What do Bill Gates and the Beatles have in common? Why are some people outrageously successful while others who may have the same skills, talent or education simply plug along quite well but do not necessarily enjoy extreme success?
I recently read a great book called Outliers, The Story of Success, by Malcolm Gladwell, and started to connect the dots between his theory of success and our upcoming DS Customer Conference.
The Beatles, arguably the most famous rock band in history, were a struggling high-school band playing at small clubs in England when they were invited to play in Hamburg, Germany in 1960. Over the next two years they played 270 nights in Hamburg. Before their US debut in 1964, they had performed live close to 1200 times.
Bill Gates, one of the world’s richest men was a brilliant, yet bored 8th grader in 1968, when his school had a fundraiser and used the money to buy a time-sharing computer terminal – quite unusual in 1968. Gates became obsessed with programming and practically lived in the computer room. According to Gladwell, in one seven-month period Gates and his friends spent close to 1600 hours of computer time, averaging out to eight hours a day, seven days a week.
The Dassault Systèmes Americas Customer Conference will convene next week in Orlando, Florida. Among the keynote speakers, we’ll hear from Mike Relich, CIO of Guess, Inc., and Frank Paluch, VP Honda R&D Americas about their journey to success, their dreams for innovation – which like the Beatles or Bill Gates involve practice, commitment and a dose of opportunity.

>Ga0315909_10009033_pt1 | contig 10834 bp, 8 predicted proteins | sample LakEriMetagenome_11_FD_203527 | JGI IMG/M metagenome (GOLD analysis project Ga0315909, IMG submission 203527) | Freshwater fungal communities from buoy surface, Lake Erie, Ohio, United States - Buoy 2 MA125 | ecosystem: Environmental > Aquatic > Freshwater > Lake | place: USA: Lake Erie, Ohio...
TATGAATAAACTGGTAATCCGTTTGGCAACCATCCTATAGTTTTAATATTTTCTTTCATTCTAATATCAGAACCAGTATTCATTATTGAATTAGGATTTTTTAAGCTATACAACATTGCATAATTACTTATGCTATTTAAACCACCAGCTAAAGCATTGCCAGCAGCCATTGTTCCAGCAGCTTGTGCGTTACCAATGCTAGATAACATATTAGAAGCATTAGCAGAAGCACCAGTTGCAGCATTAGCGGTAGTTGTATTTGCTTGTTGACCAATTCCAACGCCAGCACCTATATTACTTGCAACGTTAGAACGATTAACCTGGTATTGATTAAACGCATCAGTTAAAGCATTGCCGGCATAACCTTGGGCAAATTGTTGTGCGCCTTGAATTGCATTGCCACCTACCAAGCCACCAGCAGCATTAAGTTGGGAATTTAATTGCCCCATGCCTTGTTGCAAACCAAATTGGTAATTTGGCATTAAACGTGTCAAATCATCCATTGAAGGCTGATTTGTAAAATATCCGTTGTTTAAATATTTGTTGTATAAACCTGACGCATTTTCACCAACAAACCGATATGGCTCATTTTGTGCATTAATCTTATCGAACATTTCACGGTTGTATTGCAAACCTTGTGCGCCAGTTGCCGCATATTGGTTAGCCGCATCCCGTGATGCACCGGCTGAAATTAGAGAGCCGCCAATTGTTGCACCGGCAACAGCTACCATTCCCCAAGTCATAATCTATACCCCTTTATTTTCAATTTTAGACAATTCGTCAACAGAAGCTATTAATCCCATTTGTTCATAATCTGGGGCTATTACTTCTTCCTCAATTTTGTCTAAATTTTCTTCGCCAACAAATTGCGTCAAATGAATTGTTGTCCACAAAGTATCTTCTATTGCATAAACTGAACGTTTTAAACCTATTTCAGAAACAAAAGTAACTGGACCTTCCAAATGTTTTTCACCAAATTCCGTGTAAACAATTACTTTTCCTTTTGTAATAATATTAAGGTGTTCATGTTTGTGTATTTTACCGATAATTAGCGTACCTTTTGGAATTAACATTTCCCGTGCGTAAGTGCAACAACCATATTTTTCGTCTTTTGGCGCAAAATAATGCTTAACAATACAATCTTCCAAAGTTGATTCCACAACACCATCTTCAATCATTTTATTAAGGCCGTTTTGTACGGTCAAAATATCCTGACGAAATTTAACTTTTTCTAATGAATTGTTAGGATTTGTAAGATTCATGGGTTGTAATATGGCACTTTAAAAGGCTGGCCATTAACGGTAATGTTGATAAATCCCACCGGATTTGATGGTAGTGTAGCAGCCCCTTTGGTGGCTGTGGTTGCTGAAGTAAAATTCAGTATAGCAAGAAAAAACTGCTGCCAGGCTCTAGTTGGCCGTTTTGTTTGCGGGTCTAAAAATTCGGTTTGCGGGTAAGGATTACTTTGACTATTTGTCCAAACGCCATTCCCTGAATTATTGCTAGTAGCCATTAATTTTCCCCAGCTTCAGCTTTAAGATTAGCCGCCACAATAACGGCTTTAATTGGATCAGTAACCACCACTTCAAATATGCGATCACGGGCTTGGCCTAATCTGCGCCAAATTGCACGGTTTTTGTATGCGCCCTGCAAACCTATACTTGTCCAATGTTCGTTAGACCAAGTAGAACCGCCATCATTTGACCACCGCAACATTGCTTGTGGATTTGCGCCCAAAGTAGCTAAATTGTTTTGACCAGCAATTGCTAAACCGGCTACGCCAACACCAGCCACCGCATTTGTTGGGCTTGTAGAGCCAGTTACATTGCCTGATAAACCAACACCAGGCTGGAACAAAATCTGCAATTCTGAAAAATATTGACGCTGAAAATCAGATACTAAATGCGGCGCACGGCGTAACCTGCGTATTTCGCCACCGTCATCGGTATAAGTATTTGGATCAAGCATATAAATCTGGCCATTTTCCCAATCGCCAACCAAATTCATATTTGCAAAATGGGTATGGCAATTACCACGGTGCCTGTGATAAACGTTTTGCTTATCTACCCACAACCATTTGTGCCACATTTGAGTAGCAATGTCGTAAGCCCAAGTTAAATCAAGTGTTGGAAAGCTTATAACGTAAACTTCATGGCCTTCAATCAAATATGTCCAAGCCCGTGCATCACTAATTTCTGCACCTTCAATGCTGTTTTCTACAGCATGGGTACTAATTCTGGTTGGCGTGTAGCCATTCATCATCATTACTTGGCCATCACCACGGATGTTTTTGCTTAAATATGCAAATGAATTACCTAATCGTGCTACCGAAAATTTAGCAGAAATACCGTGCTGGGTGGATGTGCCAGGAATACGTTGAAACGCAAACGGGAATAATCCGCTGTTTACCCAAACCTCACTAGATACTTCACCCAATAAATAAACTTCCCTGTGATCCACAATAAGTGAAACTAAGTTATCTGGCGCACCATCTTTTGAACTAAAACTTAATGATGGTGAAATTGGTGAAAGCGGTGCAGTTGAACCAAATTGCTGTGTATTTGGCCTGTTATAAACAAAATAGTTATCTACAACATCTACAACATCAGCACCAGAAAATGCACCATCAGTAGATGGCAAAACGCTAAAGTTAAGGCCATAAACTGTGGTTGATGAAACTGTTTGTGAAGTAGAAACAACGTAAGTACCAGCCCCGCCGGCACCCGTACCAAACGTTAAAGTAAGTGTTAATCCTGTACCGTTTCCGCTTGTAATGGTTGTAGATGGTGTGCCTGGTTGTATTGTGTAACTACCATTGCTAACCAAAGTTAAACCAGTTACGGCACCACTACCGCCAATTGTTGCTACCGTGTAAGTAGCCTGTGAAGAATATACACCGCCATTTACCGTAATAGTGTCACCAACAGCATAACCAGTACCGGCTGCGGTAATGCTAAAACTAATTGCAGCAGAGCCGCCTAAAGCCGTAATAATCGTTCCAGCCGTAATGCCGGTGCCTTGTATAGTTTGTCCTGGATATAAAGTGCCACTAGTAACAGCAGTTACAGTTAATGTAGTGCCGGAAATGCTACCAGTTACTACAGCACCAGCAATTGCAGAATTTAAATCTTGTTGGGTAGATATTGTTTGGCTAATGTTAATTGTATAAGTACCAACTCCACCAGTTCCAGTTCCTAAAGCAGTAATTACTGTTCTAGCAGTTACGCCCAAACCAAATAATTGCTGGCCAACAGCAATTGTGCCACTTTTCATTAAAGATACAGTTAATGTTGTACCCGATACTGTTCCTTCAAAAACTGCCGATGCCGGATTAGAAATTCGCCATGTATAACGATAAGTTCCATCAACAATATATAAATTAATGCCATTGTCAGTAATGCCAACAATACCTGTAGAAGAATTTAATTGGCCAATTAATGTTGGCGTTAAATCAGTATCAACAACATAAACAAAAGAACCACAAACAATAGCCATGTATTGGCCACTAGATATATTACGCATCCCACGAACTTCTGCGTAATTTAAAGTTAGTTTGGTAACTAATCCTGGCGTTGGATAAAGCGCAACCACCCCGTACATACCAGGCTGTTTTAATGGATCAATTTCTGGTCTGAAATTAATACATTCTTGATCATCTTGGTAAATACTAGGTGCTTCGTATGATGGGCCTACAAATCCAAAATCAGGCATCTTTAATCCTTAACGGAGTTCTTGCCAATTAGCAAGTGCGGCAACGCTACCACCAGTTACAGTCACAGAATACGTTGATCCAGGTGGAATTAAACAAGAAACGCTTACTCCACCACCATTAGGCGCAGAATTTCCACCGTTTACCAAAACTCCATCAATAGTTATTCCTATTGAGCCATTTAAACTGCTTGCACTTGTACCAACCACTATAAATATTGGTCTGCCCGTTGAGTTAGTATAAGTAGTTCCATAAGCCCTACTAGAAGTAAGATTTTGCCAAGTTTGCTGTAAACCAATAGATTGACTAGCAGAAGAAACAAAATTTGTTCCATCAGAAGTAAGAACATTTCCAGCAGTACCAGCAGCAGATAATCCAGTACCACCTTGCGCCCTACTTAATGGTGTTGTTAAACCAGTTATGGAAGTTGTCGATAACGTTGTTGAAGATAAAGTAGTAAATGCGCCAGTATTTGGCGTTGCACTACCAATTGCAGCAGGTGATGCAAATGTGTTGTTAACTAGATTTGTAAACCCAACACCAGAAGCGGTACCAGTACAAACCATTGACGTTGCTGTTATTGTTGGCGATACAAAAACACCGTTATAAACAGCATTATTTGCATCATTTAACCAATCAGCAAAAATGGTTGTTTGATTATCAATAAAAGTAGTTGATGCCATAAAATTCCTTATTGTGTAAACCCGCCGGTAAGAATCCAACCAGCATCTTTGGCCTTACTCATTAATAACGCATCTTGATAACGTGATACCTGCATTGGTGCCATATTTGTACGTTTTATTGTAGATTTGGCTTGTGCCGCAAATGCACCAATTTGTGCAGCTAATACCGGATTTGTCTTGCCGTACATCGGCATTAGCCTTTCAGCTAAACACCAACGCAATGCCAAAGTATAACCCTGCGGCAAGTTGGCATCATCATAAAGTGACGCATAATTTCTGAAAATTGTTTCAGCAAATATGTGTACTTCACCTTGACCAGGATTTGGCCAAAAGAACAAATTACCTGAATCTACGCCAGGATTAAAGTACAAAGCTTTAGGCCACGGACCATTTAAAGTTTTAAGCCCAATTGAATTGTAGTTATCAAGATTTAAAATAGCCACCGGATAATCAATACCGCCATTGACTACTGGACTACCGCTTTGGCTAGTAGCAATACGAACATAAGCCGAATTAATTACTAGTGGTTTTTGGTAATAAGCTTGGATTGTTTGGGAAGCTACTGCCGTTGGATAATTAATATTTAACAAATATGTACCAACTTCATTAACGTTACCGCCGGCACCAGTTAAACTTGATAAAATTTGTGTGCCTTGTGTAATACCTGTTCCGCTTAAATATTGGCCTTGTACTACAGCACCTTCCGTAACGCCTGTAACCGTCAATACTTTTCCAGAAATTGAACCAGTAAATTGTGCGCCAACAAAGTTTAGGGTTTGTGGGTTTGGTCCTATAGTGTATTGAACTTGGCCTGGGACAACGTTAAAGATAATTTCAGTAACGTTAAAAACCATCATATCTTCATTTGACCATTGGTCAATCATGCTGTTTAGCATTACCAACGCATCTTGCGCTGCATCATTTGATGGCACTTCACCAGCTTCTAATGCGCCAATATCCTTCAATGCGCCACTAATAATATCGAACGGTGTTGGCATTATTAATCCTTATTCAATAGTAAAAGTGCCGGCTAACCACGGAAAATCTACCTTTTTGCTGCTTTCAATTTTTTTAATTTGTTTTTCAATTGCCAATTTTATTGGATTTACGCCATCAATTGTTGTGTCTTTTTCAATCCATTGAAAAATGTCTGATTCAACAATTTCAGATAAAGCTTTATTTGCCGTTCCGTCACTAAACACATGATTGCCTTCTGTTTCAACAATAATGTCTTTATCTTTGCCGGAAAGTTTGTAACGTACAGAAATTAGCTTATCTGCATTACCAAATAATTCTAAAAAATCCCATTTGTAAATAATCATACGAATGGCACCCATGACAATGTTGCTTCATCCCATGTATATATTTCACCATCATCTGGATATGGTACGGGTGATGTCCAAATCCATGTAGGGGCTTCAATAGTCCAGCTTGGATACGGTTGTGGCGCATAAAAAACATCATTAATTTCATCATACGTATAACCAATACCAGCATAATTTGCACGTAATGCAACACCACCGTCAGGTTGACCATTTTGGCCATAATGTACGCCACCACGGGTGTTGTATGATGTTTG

These industry leaders are clearly committed to their craft whether that means designing the most successful cars on the planet or crystal-studded jeans. At DSCC, attendees from a variety of industries including aerospace, apparel, automotive, consumer packaged goods, energy, high-tech, industrial and life-sciences will share stories of success and how to make the most of the opportunities that are available to all of us.
If this sounds interesting to you, stay tuned for live blogging from the event here at 3D Perspectives. You can also follow DSCC on Twitter.
Sharon Rodger is the director of Public Relations for ENOVIA and loves the Beatles.